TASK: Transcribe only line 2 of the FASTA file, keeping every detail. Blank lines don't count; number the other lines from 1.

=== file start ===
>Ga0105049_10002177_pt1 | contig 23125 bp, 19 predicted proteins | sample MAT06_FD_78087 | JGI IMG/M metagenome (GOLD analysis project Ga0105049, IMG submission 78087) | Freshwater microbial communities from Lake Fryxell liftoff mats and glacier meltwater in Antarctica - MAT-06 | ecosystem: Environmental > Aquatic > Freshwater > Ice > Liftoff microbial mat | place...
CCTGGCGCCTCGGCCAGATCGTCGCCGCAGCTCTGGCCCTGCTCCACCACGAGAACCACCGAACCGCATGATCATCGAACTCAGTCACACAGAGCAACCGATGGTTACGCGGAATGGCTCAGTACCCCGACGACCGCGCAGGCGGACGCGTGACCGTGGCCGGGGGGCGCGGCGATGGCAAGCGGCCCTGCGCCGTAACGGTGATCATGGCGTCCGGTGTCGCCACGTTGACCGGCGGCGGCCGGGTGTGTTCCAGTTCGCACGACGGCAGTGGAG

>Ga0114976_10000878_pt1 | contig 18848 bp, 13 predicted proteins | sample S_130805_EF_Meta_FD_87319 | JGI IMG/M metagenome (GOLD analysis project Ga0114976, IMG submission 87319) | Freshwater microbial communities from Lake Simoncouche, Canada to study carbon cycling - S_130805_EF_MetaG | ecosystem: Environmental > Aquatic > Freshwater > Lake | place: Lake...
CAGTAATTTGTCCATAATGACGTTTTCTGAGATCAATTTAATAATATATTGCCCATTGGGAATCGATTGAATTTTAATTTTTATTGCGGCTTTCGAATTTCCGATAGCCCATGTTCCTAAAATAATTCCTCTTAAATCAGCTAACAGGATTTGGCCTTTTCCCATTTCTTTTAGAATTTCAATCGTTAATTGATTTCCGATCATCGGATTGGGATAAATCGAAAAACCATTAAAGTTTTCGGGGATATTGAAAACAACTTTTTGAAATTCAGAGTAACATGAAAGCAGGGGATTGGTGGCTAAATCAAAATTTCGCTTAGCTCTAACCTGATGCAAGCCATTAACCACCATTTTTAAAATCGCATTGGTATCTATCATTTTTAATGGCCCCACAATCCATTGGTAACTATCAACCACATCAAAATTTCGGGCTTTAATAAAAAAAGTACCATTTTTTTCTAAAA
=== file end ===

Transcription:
CCTGGCGCCTCGGCCAGATCGTCGCCGCAGCTCTGGCCCTGCTCCACCACGAGAACCACCGAACCGCATGATCATCGAACTCAGTCACACAGAGCAACCGATGGTTACGCGGAATGGCTCAGTACCCCGACGACCGCGCAGGCGGACGCGTGACCGTGGCCGGGGGGCGCGGCGATGGCAAGCGGCCCTGCGCCGTAACGGTGATCATGGCGTCCGGTGTCGCCACGTTGACCGGCGGCGGCCGGGTGTGTTCCAGTTCGCACGACGGCAGTGGAG